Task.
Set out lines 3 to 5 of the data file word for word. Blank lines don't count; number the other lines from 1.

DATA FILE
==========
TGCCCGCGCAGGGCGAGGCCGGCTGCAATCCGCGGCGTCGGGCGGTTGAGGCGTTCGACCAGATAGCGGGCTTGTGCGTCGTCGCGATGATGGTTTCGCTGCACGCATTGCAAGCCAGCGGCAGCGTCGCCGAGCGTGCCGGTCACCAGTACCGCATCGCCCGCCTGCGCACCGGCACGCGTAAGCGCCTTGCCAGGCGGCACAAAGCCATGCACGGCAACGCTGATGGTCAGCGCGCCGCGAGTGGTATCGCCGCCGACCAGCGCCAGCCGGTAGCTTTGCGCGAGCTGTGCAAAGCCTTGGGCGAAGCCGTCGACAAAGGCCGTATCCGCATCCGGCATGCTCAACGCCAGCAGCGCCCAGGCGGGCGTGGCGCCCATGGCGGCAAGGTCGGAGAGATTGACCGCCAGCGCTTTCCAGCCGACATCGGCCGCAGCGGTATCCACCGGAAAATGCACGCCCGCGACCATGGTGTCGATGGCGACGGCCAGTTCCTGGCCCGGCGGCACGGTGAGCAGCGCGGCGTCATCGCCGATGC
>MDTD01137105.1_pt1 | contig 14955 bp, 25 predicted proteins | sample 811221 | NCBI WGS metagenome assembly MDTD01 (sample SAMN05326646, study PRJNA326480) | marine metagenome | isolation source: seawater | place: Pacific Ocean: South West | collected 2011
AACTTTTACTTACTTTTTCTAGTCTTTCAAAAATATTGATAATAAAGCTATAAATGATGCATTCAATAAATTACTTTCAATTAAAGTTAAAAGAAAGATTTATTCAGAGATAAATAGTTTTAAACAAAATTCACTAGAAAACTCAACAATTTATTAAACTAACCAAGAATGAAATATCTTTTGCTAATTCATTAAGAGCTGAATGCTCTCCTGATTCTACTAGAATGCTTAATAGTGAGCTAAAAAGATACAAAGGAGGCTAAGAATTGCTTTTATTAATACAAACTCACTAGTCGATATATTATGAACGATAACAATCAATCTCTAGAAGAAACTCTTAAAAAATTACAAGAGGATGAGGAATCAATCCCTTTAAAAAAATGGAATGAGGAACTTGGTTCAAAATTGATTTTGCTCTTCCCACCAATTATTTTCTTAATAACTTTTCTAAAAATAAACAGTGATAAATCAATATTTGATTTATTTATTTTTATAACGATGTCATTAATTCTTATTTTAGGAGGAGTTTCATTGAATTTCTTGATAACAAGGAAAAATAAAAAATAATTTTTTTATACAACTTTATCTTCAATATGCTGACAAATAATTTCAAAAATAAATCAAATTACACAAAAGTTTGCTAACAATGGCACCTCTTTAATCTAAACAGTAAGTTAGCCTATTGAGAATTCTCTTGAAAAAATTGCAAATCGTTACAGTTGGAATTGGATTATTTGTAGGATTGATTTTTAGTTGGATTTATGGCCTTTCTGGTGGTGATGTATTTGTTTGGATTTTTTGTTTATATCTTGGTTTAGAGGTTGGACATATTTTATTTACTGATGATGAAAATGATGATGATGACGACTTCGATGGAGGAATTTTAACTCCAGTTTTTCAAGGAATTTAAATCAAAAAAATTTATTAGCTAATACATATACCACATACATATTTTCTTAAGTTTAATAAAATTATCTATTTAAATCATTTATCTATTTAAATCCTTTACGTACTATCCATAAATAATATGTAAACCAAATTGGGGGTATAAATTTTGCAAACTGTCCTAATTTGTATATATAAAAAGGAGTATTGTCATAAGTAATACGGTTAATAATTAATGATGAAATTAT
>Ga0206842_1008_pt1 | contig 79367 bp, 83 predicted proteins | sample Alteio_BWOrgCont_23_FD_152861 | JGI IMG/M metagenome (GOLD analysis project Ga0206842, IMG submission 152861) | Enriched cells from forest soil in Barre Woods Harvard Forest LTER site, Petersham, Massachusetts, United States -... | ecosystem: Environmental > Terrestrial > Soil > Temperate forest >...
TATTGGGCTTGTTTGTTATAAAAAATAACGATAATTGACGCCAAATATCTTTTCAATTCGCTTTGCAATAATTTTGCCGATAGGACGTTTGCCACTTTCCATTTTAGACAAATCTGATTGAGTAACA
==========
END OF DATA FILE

AACTTTTACTTACTTTTTCTAGTCTTTCAAAAATATTGATAATAAAGCTATAAATGATGCATTCAATAAATTACTTTCAATTAAAGTTAAAAGAAAGATTTATTCAGAGATAAATAGTTTTAAACAAAATTCACTAGAAAACTCAACAATTTATTAAACTAACCAAGAATGAAATATCTTTTGCTAATTCATTAAGAGCTGAATGCTCTCCTGATTCTACTAGAATGCTTAATAGTGAGCTAAAAAGATACAAAGGAGGCTAAGAATTGCTTTTATTAATACAAACTCACTAGTCGATATATTATGAACGATAACAATCAATCTCTAGAAGAAACTCTTAAAAAATTACAAGAGGATGAGGAATCAATCCCTTTAAAAAAATGGAATGAGGAACTTGGTTCAAAATTGATTTTGCTCTTCCCACCAATTATTTTCTTAATAACTTTTCTAAAAATAAACAGTGATAAATCAATATTTGATTTATTTATTTTTATAACGATGTCATTAATTCTTATTTTAGGAGGAGTTTCATTGAATTTCTTGATAACAAGGAAAAATAAAAAATAATTTTTTTATACAACTTTATCTTCAATATGCTGACAAATAATTTCAAAAATAAATCAAATTACACAAAAGTTTGCTAACAATGGCACCTCTTTAATCTAAACAGTAAGTTAGCCTATTGAGAATTCTCTTGAAAAAATTGCAAATCGTTACAGTTGGAATTGGATTATTTGTAGGATTGATTTTTAGTTGGATTTATGGCCTTTCTGGTGGTGATGTATTTGTTTGGATTTTTTGTTTATATCTTGGTTTAGAGGTTGGACATATTTTATTTACTGATGATGAAAATGATGATGATGACGACTTCGATGGAGGAATTTTAACTCCAGTTTTTCAAGGAATTTAAATCAAAAAAATTTATTAGCTAATACATATACCACATACATATTTTCTTAAGTTTAATAAAATTATCTATTTAAATCATTTATCTATTTAAATCCTTTACGTACTATCCATAAATAATATGTAAACCAAATTGGGGGTATAAATTTTGCAAACTGTCCTAATTTGTATATATAAAAAGGAGTATTGTCATAAGTAATACGGTTAATAATTAATGATGAAATTAT
>Ga0206842_1008_pt1 | contig 79367 bp, 83 predicted proteins | sample Alteio_BWOrgCont_23_FD_152861 | JGI IMG/M metagenome (GOLD analysis project Ga0206842, IMG submission 152861) | Enriched cells from forest soil in Barre Woods Harvard Forest LTER site, Petersham, Massachusetts, United States -... | ecosystem: Environmental > Terrestrial > Soil > Temperate forest >...
TATTGGGCTTGTTTGTTATAAAAAATAACGATAATTGACGCCAAATATCTTTTCAATTCGCTTTGCAATAATTTTGCCGATAGGACGTTTGCCACTTTCCATTTTAGACAAATCTGATTGAGTAACA